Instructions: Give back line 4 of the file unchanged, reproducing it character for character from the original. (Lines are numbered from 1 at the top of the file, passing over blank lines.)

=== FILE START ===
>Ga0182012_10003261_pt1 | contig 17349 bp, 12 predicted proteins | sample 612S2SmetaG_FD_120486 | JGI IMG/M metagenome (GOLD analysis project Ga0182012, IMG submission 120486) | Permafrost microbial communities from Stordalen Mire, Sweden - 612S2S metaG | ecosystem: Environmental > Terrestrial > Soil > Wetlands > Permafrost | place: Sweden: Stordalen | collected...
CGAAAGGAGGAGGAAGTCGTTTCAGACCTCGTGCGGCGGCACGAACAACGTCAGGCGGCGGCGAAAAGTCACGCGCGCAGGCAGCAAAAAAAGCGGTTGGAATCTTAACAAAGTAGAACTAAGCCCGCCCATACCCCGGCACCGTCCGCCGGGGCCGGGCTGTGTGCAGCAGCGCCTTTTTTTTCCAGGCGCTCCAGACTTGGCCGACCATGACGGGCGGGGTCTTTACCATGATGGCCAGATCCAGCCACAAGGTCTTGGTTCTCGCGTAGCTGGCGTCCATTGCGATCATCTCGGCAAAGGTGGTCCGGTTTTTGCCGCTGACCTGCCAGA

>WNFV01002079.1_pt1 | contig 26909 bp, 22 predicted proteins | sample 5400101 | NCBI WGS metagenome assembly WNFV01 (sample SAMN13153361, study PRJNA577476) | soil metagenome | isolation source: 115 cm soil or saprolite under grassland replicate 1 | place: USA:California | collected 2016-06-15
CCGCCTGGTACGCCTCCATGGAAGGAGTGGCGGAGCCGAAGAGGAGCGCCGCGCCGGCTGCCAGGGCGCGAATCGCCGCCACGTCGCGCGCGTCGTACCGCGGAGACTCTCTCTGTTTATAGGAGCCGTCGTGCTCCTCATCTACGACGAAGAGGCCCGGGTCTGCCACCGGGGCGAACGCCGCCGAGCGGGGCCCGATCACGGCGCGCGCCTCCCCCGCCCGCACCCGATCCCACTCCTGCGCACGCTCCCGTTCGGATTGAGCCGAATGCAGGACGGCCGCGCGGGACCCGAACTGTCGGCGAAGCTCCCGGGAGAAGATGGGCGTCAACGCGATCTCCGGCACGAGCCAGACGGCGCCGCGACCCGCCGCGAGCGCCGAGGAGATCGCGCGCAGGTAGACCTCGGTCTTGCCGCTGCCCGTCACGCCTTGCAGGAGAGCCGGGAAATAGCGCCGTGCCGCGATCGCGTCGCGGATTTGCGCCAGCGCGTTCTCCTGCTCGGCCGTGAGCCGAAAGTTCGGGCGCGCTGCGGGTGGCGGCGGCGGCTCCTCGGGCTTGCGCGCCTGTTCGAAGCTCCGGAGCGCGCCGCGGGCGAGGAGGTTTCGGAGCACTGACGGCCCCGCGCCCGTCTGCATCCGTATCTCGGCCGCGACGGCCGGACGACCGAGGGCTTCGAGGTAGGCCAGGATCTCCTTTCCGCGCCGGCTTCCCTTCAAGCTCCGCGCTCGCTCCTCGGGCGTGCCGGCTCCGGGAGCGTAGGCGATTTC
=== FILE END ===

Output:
CCGCCTGGTACGCCTCCATGGAAGGAGTGGCGGAGCCGAAGAGGAGCGCCGCGCCGGCTGCCAGGGCGCGAATCGCCGCCACGTCGCGCGCGTCGTACCGCGGAGACTCTCTCTGTTTATAGGAGCCGTCGTGCTCCTCATCTACGACGAAGAGGCCCGGGTCTGCCACCGGGGCGAACGCCGCCGAGCGGGGCCCGATCACGGCGCGCGCCTCCCCCGCCCGCACCCGATCCCACTCCTGCGCACGCTCCCGTTCGGATTGAGCCGAATGCAGGACGGCCGCGCGGGACCCGAACTGTCGGCGAAGCTCCCGGGAGAAGATGGGCGTCAACGCGATCTCCGGCACGAGCCAGACGGCGCCGCGACCCGCCGCGAGCGCCGAGGAGATCGCGCGCAGGTAGACCTCGGTCTTGCCGCTGCCCGTCACGCCTTGCAGGAGAGCCGGGAAATAGCGCCGTGCCGCGATCGCGTCGCGGATTTGCGCCAGCGCGTTCTCCTGCTCGGCCGTGAGCCGAAAGTTCGGGCGCGCTGCGGGTGGCGGCGGCGGCTCCTCGGGCTTGCGCGCCTGTTCGAAGCTCCGGAGCGCGCCGCGGGCGAGGAGGTTTCGGAGCACTGACGGCCCCGCGCCCGTCTGCATCCGTATCTCGGCCGCGACGGCCGGACGACCGAGGGCTTCGAGGTAGGCCAGGATCTCCTTTCCGCGCCGGCTTCCCTTCAAGCTCCGCGCTCGCTCCTCGGGCGTGCCGGCTCCGGGAGCGTAGGCGATTTC